hip86

by Victor Wanchena

Over the past ten years I have run a variety of endurance rallies, sometimes called Long Distance (LD) events. These are typically timed rides, most often 24 hours, which send the participants off on a sort of scavenger hunt. The big multi-day events are the Iron Butt Rally or the Butt-Lite. One-day events include the Minnesota 1000, the Bonzai Rally, and the Buffalo Run. They work like this; you are given a list of various bonus locations scattered around the area. These can be nearby or several states away. Each bonus locale is worth a certain amount of points and require you to do or obtain something. You might need to simply bring back a gas receipt from a town or visit a historical marker and write down something from it. Riders choose their own route and ride solo or with a group. They set their own pace and visit as many or as few bonuses as they choose. It is very simple in its concept, which means it can be a real test mentally and physically. The event planners are always clever and even a little devious to send a rider off to odd and inane locations in these events. What follows are some of my favorite bonuses.

In the middle of western Nebraska stands an edifice which will certainly baffle scientists centuries from now. I speak of Carhenge. Residing outside of Alliance, NE, Carhenge is an exact replica of Stonehenge but made from cars. Built by a family as a memorial to their father, it one of the oddest places I have ever visited.

During the pre-rally meeting for a ride around all five Great Lakes, riders were instructed to stop at a gas station in remote Ontario. We were told that we could not buy fuel there, but we were to note the price on the gas pumps. It was stressed that under no circumstances would they sell any of us fuel. Many riders were incredulous. Whispers were heard through the crowd about how they would force the station to sell them fuel. Riders were greeted with quite a surprise when they arrived at the station and found it burned to the ground. It had burned down several months ago. All that remained were the gas pumps.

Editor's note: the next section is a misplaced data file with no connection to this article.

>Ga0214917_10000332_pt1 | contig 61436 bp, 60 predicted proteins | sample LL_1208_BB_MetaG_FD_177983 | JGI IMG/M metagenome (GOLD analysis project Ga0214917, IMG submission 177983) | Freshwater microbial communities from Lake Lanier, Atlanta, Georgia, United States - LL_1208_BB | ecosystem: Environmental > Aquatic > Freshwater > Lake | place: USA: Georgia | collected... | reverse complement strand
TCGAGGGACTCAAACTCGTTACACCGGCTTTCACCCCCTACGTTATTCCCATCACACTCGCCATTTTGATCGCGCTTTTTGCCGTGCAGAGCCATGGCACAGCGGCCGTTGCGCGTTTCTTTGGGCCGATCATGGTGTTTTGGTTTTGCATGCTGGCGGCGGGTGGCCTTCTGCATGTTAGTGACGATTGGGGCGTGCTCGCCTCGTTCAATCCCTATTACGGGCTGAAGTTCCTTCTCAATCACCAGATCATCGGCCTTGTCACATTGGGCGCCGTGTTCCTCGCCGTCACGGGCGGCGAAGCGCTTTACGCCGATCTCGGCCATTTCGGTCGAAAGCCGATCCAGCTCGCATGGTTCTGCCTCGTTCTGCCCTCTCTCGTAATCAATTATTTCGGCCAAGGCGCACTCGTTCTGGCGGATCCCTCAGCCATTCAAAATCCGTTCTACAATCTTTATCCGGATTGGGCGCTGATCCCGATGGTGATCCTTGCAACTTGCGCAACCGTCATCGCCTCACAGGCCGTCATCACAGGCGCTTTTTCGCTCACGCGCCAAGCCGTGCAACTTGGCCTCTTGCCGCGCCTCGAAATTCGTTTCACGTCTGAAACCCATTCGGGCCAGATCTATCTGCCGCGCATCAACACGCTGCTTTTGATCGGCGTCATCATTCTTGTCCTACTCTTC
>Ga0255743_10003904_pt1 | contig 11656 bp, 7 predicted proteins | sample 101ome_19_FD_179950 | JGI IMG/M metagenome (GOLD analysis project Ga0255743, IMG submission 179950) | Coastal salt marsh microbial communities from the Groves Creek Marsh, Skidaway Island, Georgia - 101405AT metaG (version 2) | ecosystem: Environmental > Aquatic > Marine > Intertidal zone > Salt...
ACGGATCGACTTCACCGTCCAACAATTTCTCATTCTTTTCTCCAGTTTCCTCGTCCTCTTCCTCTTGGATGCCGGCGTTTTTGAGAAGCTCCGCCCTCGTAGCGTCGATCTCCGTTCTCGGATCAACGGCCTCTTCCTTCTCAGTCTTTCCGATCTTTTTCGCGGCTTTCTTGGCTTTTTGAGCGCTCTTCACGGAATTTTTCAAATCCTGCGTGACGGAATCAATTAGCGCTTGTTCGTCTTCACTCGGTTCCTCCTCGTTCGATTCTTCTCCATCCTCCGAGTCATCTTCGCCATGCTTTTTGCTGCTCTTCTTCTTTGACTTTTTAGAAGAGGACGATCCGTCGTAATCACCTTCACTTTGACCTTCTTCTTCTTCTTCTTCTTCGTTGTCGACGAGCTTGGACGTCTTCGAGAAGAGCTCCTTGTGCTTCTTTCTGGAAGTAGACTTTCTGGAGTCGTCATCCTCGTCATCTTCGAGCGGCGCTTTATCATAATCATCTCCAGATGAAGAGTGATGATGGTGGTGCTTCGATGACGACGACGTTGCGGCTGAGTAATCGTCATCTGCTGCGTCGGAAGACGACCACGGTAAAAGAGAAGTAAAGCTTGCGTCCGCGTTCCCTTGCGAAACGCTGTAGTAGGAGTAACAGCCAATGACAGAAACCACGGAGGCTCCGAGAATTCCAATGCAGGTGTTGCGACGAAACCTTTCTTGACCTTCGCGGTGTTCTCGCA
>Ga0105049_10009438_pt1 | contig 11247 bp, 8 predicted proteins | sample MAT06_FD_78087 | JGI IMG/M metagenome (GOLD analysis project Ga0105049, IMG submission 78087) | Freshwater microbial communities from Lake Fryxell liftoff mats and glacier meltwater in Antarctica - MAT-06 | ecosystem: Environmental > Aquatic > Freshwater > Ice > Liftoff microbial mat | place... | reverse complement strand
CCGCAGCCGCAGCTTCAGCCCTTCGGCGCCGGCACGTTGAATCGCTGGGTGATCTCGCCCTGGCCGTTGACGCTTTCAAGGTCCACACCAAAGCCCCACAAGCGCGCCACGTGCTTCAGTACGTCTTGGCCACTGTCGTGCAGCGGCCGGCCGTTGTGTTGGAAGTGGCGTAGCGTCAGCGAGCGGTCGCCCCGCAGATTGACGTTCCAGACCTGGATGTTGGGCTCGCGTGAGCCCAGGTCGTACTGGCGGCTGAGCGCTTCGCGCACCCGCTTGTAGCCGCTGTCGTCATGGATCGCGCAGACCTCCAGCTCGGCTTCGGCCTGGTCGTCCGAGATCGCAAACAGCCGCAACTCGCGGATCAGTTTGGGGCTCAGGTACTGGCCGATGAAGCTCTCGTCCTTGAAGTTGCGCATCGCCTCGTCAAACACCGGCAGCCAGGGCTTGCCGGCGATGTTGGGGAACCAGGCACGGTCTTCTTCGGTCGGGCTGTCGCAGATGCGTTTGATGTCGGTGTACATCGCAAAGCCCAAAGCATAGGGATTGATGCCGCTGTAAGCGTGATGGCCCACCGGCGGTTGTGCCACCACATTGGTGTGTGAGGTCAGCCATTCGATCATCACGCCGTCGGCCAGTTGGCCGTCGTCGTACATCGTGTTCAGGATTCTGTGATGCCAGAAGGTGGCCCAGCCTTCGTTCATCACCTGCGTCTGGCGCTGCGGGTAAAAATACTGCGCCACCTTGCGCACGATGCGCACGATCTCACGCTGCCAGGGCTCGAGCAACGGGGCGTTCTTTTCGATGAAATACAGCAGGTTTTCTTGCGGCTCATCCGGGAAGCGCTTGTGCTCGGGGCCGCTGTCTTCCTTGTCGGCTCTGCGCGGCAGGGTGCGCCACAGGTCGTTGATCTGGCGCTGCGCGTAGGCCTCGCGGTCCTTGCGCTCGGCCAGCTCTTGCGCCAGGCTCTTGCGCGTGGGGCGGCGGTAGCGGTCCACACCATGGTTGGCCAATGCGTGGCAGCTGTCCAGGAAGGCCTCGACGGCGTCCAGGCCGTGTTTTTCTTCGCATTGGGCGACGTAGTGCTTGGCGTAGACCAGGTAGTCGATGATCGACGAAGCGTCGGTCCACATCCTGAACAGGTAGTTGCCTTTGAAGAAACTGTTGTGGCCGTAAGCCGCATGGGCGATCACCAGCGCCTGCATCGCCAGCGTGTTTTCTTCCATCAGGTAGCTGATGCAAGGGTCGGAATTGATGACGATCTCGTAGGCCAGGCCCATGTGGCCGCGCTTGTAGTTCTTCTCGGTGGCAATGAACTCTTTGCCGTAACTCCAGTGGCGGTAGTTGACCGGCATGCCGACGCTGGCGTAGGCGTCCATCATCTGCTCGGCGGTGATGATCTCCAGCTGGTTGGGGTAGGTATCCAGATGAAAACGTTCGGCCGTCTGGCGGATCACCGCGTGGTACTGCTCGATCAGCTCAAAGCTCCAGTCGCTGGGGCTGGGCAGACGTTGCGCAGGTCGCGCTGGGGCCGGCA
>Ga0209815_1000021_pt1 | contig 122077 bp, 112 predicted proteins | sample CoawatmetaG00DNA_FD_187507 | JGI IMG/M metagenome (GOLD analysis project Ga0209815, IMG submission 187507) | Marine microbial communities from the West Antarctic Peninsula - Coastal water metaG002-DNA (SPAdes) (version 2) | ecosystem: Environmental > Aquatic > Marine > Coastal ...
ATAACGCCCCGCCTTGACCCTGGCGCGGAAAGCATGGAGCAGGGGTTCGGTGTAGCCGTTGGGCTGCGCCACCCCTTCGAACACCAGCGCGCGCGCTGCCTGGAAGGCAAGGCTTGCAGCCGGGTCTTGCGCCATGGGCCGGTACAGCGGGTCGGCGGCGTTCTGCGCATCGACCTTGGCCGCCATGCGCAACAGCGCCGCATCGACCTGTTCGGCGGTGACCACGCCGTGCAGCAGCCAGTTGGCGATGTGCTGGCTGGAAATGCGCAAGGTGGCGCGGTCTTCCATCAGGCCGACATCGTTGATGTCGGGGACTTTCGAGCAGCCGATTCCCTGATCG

A perennial favorite of a couple of rally masters has been a little known historical marker outside Lusk, WY called the Mother Featherlegs Monument. I don’t know why Wyoming erected this monument to a prostitute in the middle of nowhere, but they did. It looks easy enough to get to on the map. Just a little to the west of Hwy 85, 10 miles from Lusk. Little would you know that it requires traveling 10 miles of ugly, rutted, gravel roads. Most locals don’t even know where it is. When and if you find it, you aren’t rewarded with a bawdy statue, just a pink granite marker and this inscription “Here lies Mother Featherlegs. So called, as in her ruffled pantalettes she looked like a feather-legged chicken in a high wind. She was roadhouse ma’am. An outlaw confederate, she was murdered by “Dangerous Dick Davis the Terrapin” in 1879.”

In the town of Lajitas, TX lives Clay Henry III. He is the town’s mayor. His father and his grandfather were the mayors of Lajitas before him. Clay has been known to drink as much as 30-40 beers in a single day, especially during the tourist season. He prefers Lone Star long necks. And one other thing, he’s a goat. That’s right, a goat. Stop at the Lajitas Trading Post and buy a couple of Lone Stars. Head out to the pen. Clay will come up and take the bottle out of your hand and do the rest. Definitely worth the drive.

M.M.M.

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